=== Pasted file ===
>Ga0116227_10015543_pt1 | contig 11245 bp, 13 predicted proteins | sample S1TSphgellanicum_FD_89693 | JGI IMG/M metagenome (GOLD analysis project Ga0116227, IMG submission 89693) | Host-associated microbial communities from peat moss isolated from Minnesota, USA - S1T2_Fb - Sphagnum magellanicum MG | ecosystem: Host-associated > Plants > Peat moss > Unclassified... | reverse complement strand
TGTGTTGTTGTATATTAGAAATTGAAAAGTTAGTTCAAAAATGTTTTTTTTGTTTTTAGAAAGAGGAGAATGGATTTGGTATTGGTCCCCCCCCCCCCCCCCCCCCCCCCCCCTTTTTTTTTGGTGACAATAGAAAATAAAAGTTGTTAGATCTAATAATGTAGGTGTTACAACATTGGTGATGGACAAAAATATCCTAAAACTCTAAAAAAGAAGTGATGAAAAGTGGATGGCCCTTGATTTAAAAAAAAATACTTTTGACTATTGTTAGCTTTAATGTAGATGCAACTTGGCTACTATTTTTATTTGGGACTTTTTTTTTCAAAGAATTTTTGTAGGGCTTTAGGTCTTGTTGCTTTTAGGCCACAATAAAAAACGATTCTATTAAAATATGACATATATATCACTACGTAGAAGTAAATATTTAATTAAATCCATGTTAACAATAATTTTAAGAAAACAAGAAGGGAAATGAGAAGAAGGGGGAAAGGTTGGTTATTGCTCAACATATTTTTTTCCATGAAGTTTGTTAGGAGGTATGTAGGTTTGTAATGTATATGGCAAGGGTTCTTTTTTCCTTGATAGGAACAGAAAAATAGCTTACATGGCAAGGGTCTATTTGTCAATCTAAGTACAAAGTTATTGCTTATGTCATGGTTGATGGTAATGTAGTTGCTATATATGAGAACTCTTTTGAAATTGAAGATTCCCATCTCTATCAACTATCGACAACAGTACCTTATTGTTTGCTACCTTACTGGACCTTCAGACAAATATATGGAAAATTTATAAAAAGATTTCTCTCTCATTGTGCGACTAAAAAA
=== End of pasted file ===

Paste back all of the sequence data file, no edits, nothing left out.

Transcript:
>Ga0116227_10015543_pt1 | contig 11245 bp, 13 predicted proteins | sample S1TSphgellanicum_FD_89693 | JGI IMG/M metagenome (GOLD analysis project Ga0116227, IMG submission 89693) | Host-associated microbial communities from peat moss isolated from Minnesota, USA - S1T2_Fb - Sphagnum magellanicum MG | ecosystem: Host-associated > Plants > Peat moss > Unclassified... | reverse complement strand
TGTGTTGTTGTATATTAGAAATTGAAAAGTTAGTTCAAAAATGTTTTTTTTGTTTTTAGAAAGAGGAGAATGGATTTGGTATTGGTCCCCCCCCCCCCCCCCCCCCCCCCCCCTTTTTTTTTGGTGACAATAGAAAATAAAAGTTGTTAGATCTAATAATGTAGGTGTTACAACATTGGTGATGGACAAAAATATCCTAAAACTCTAAAAAAGAAGTGATGAAAAGTGGATGGCCCTTGATTTAAAAAAAAATACTTTTGACTATTGTTAGCTTTAATGTAGATGCAACTTGGCTACTATTTTTATTTGGGACTTTTTTTTTCAAAGAATTTTTGTAGGGCTTTAGGTCTTGTTGCTTTTAGGCCACAATAAAAAACGATTCTATTAAAATATGACATATATATCACTACGTAGAAGTAAATATTTAATTAAATCCATGTTAACAATAATTTTAAGAAAACAAGAAGGGAAATGAGAAGAAGGGGGAAAGGTTGGTTATTGCTCAACATATTTTTTTCCATGAAGTTTGTTAGGAGGTATGTAGGTTTGTAATGTATATGGCAAGGGTTCTTTTTTCCTTGATAGGAACAGAAAAATAGCTTACATGGCAAGGGTCTATTTGTCAATCTAAGTACAAAGTTATTGCTTATGTCATGGTTGATGGTAATGTAGTTGCTATATATGAGAACTCTTTTGAAATTGAAGATTCCCATCTCTATCAACTATCGACAACAGTACCTTATTGTTTGCTACCTTACTGGACCTTCAGACAAATATATGGAAAATTTATAAAAAGATTTCTCTCTCATTGTGCGACTAAAAAA